The Dorothy Methvin McClatchey Collection

Squash Blossom Necklace

Squash Blossom Necklace

Southwest United States
1996.33.16
20th Century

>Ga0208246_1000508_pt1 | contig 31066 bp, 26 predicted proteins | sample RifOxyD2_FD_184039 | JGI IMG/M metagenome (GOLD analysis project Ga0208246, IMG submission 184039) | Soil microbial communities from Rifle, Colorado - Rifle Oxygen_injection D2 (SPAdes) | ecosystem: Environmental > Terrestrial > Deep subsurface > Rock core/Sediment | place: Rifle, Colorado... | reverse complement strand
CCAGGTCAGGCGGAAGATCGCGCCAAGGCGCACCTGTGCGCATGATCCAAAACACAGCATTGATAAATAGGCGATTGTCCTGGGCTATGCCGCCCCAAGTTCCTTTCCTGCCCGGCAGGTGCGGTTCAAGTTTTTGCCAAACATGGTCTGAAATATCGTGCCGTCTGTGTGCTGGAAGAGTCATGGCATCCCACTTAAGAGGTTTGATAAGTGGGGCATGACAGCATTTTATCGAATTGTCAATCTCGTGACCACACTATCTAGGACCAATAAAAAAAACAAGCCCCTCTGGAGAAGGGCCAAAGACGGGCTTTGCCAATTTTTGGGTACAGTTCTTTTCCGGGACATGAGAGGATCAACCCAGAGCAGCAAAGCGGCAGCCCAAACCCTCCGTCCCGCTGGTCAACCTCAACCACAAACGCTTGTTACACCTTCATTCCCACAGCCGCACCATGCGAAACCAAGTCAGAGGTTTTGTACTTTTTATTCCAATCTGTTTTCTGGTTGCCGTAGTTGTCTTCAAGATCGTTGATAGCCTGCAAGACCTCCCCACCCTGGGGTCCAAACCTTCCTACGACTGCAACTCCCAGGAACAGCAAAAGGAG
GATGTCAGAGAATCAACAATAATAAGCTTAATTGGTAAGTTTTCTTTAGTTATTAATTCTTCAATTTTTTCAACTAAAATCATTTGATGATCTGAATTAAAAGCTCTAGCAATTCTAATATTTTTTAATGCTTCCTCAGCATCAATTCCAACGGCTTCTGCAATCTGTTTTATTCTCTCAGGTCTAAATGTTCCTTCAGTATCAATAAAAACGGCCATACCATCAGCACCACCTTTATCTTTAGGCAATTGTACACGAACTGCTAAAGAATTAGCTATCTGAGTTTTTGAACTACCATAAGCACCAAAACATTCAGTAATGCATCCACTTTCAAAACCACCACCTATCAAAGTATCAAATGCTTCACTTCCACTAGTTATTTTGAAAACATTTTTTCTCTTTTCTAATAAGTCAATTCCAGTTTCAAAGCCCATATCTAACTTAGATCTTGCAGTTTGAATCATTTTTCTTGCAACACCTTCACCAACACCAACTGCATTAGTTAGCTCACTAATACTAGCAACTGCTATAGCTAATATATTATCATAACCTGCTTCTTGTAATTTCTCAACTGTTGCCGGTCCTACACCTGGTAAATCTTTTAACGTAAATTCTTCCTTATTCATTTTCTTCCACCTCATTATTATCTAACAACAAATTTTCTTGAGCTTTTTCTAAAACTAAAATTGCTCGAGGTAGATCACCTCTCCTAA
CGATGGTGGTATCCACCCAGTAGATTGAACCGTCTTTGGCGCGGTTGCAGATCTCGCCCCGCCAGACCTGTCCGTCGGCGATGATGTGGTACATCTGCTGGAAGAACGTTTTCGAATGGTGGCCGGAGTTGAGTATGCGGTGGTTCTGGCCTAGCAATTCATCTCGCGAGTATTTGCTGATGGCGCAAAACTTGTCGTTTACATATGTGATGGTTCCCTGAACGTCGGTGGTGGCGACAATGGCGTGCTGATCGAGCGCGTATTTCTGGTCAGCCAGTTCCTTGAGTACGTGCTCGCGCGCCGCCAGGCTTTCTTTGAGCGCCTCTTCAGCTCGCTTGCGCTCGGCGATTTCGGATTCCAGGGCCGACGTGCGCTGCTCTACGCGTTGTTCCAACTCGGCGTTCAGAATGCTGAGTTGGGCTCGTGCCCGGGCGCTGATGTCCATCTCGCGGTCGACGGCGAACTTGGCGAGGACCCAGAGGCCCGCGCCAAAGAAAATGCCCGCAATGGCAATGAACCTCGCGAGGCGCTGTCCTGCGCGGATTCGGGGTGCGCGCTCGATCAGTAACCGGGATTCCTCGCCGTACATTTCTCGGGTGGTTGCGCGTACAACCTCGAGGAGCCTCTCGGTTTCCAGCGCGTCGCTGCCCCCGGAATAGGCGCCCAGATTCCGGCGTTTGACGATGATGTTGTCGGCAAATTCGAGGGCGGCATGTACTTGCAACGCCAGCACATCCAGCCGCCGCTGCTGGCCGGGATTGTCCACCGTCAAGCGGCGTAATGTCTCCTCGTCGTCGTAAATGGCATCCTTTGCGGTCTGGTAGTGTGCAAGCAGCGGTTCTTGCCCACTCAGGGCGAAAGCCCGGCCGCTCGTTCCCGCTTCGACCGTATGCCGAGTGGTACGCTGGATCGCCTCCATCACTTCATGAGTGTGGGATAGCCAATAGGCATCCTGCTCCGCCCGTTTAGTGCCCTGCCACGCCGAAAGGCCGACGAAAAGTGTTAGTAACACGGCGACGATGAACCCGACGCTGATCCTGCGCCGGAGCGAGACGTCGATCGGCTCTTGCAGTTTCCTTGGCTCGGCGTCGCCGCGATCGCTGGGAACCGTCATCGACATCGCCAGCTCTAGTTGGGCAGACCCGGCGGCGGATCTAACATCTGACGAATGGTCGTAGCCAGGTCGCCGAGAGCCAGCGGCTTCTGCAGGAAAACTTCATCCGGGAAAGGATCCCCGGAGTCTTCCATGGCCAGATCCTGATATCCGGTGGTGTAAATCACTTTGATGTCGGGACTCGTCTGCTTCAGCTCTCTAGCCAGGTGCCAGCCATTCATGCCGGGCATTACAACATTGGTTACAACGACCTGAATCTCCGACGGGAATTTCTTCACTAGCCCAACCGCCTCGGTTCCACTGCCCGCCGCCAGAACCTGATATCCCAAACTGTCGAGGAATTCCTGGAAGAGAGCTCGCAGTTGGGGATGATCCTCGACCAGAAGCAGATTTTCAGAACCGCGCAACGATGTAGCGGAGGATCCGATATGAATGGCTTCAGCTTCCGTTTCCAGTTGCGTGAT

Silver and turquoise jewelry have played a significant role in the lives of Native Americans who have inhabited the Southwest United States for generations. Turquoise was used for personal adornment by prehistoric populations in the area from at least the fourth century CE. For most Native American groups in the Southwest (e.g., Pueblo, Zuni, Hopi, Navajo), turquoise has great symbolic value and is often worn as a talisman of good fortune, strength to protect the wearer from harm or illness. Turquoise also plays a crucial role in many creation myths. While turquoise has a lengthy history of use in the Southwest, silver working is a more recent tradition first introduced to the Navajo by Mexican smiths in the mid-1800s. Squash blossom necklaces are perhaps the most common and readily identifiable of all Native American jewelry. This jewelry form is currently made by both Navajo and Zuni lapidaries. While there are some subtle stylistic differences in the necklaces made by different artists, they all contain elongated or flowerlike beads which resemble squash blossoms. These are typically combined with turquoise stones, silver beads and inverted crescent pendants called najas by the Navajo. It is believed that the inverted crescent was borrowed from the Spanish who used this Moorish symbol as headstalls in horse bridles. This particular piece has large, bezel set turquoise and coral stones, fabricated and hand-wrought silver beads and a large naja.